In GOP debate, a tough night for front-runners but a good night for governors

GOFFSTOWN, N.H. – It was a tough night for front-runners in New Hampshire and a good night for governors.

Marco Rubio hit a wall named Chris Christie. Donald Trump couldn’t put down an aggressive Jeb Bush. And Ted Cruz had to issue a public apology to Ben Carson.

Christie was the relentless prosecutor. Bush was knowledgeable and, in contrast to some earlier performances, tough and direct. Ohio Gov. John Kasich carved out space as a candidate ready and willing to work across party lines.

Given the timing and the state of the Republican nomination contest, few debates have had the potential to shape the order of finish in a primary campaign more than Saturday night’s forum at Saint Anselm College. Trump holds a big lead. But the competition underneath him is fierce, and the outcome Tuesday likely to be consequential. Those with the most to lose were the ones who tried to make the most out of their time on stage.

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No one had a rockier night than Rubio, the senator from Florida whose strong third-place finish in Iowa made him the candidate on the rise in the Republican presidential race. But under a blistering attack from Christie, who characterized him as a politician with no notable accomplishments who had run away from the immigration reform bill he had co-sponsored, Rubio faltered.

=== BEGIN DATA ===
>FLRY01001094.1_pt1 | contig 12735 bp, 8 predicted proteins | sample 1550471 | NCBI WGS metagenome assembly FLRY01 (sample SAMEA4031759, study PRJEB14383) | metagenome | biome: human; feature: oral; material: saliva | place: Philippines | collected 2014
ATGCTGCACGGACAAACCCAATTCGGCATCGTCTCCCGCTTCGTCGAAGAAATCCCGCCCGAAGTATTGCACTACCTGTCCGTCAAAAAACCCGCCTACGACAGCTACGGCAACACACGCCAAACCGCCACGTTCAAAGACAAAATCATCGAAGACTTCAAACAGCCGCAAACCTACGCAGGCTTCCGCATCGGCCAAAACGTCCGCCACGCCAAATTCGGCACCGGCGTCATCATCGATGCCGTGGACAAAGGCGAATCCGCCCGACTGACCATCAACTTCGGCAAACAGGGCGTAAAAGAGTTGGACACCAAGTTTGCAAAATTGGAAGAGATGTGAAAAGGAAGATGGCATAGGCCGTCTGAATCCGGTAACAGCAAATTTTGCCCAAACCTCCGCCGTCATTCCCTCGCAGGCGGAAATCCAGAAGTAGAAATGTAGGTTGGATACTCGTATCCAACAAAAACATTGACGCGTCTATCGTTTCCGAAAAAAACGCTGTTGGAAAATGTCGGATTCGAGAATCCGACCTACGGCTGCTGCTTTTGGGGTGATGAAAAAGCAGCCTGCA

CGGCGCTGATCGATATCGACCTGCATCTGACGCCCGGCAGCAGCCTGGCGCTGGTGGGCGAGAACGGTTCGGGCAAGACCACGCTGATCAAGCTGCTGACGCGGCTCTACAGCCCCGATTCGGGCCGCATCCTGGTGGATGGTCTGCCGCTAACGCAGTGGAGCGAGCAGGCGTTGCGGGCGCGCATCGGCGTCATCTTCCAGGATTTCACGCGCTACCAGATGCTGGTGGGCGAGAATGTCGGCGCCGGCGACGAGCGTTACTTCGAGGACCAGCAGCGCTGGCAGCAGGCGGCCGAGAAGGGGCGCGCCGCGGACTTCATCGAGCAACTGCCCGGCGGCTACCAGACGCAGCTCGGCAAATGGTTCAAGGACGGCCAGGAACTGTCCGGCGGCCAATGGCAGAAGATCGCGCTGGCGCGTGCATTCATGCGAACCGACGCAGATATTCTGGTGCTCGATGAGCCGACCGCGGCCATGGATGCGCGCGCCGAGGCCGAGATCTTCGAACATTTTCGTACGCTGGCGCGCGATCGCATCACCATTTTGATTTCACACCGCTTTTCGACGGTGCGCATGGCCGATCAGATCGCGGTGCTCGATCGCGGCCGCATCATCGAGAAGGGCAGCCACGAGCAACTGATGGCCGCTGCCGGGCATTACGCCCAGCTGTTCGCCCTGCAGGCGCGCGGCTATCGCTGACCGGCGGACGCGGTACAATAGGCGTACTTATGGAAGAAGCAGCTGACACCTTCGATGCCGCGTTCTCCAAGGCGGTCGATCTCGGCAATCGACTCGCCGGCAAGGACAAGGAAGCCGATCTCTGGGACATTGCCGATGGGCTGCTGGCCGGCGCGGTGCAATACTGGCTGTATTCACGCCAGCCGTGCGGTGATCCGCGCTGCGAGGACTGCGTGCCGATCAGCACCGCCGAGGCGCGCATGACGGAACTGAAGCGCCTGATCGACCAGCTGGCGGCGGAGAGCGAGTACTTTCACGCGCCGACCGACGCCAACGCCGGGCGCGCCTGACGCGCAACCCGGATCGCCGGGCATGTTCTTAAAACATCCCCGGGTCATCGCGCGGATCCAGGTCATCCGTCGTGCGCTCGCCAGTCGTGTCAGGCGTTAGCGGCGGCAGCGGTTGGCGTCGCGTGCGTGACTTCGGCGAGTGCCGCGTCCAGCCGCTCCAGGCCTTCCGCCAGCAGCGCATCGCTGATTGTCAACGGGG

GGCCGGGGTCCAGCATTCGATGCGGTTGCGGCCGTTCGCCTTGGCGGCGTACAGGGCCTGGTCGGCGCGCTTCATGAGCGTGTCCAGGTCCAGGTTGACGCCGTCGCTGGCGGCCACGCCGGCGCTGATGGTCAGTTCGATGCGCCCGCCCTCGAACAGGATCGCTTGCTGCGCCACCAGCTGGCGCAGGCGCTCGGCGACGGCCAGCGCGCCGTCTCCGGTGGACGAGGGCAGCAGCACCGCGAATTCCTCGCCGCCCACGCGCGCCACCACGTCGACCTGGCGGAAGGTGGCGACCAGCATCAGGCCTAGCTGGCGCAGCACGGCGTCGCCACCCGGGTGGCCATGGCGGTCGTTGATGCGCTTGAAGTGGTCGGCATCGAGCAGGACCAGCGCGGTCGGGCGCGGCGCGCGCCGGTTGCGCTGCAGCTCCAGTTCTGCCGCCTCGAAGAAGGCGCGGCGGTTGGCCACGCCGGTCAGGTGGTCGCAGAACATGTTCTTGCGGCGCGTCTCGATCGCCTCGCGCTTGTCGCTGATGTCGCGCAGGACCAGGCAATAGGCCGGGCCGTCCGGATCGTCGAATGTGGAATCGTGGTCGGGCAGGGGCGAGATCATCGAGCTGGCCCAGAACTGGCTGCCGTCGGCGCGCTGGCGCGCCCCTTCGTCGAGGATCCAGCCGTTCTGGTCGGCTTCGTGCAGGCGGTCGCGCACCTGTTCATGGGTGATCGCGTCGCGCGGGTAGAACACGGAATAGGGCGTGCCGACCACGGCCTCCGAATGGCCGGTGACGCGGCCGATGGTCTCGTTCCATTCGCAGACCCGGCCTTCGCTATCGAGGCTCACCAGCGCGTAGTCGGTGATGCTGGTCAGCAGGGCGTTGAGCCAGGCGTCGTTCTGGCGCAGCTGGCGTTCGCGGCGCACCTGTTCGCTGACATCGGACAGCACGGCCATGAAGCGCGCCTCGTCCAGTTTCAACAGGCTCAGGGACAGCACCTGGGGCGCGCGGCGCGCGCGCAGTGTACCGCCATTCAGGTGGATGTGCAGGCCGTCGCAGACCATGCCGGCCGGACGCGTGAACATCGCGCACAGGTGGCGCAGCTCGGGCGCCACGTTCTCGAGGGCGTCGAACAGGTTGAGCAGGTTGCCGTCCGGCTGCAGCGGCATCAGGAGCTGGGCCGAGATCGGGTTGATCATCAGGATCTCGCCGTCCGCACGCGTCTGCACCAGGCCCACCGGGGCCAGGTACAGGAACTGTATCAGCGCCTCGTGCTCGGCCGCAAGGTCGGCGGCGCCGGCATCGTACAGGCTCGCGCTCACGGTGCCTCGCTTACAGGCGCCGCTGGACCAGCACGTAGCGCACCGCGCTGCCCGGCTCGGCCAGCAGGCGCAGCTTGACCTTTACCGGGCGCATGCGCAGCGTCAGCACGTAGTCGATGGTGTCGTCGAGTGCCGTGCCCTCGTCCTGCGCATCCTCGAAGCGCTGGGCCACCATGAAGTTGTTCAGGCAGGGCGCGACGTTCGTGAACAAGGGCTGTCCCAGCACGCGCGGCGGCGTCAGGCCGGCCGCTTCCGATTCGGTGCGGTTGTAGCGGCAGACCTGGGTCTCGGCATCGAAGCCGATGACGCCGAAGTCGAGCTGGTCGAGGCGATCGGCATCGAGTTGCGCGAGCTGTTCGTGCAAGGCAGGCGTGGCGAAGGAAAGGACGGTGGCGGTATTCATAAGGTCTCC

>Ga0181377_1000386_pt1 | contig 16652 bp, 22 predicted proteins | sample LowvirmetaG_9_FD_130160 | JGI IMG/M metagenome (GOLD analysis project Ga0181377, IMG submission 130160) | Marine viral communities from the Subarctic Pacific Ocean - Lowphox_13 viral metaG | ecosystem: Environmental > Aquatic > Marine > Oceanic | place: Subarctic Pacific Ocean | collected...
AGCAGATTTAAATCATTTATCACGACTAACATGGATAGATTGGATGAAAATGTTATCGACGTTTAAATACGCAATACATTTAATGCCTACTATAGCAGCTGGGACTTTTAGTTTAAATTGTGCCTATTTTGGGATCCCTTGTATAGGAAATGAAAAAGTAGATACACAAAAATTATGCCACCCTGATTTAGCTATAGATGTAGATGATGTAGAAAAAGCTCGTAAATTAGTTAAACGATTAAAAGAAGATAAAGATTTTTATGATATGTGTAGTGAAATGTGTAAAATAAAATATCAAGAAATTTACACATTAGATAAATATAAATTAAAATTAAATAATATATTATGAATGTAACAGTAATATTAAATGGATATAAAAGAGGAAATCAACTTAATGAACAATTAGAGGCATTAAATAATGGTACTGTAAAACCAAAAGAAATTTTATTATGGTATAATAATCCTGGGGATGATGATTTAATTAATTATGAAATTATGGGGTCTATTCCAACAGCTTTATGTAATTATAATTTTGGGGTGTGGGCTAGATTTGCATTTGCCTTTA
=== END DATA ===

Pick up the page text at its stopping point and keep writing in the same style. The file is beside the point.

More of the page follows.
Rubio knew the attacks were coming, but instead of answering them directly, he sought to change the subject. Once, twice, three times he offered a quick counterpunch and then slid off the criticisms to turn to an attack on President Obama, repeating his language almost word for word and drawing boos from the audience.

When he accused Christie of having to be shamed into going back to New Jersey to deal with the recent snowstorm, Christie came roaring back. “That’s what Washington, D.C., does,” Christie said. “The drive-by shot at the beginning with incorrect and incomplete information and then the memorized 25-second speech that is exactly what his advisers gave him.”

What was most striking was the fact that Rubio played directly into the criticism that, while he is a gifted and natural communicator, he is overly scripted and returns to his standard stump speech as quickly as he can.

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The strategy has worked for him in past debates, but repetition got the better of him on Saturday. Rubio wanted to debate Obama and Hillary Clinton, warning time and again that the president has deliberately led the country in the wrong direction and that Clinton would extend those policies. Those kinds of attacks bring cheers at his campaign rallies but were far less effective during Saturday’s debate.

In the later stages of the debate, Rubio seemed to regain his footing both on foreign policy and on a question about abortion in which he talked about the balance between a woman’s right to make her own decisions and the right of an unborn child to live.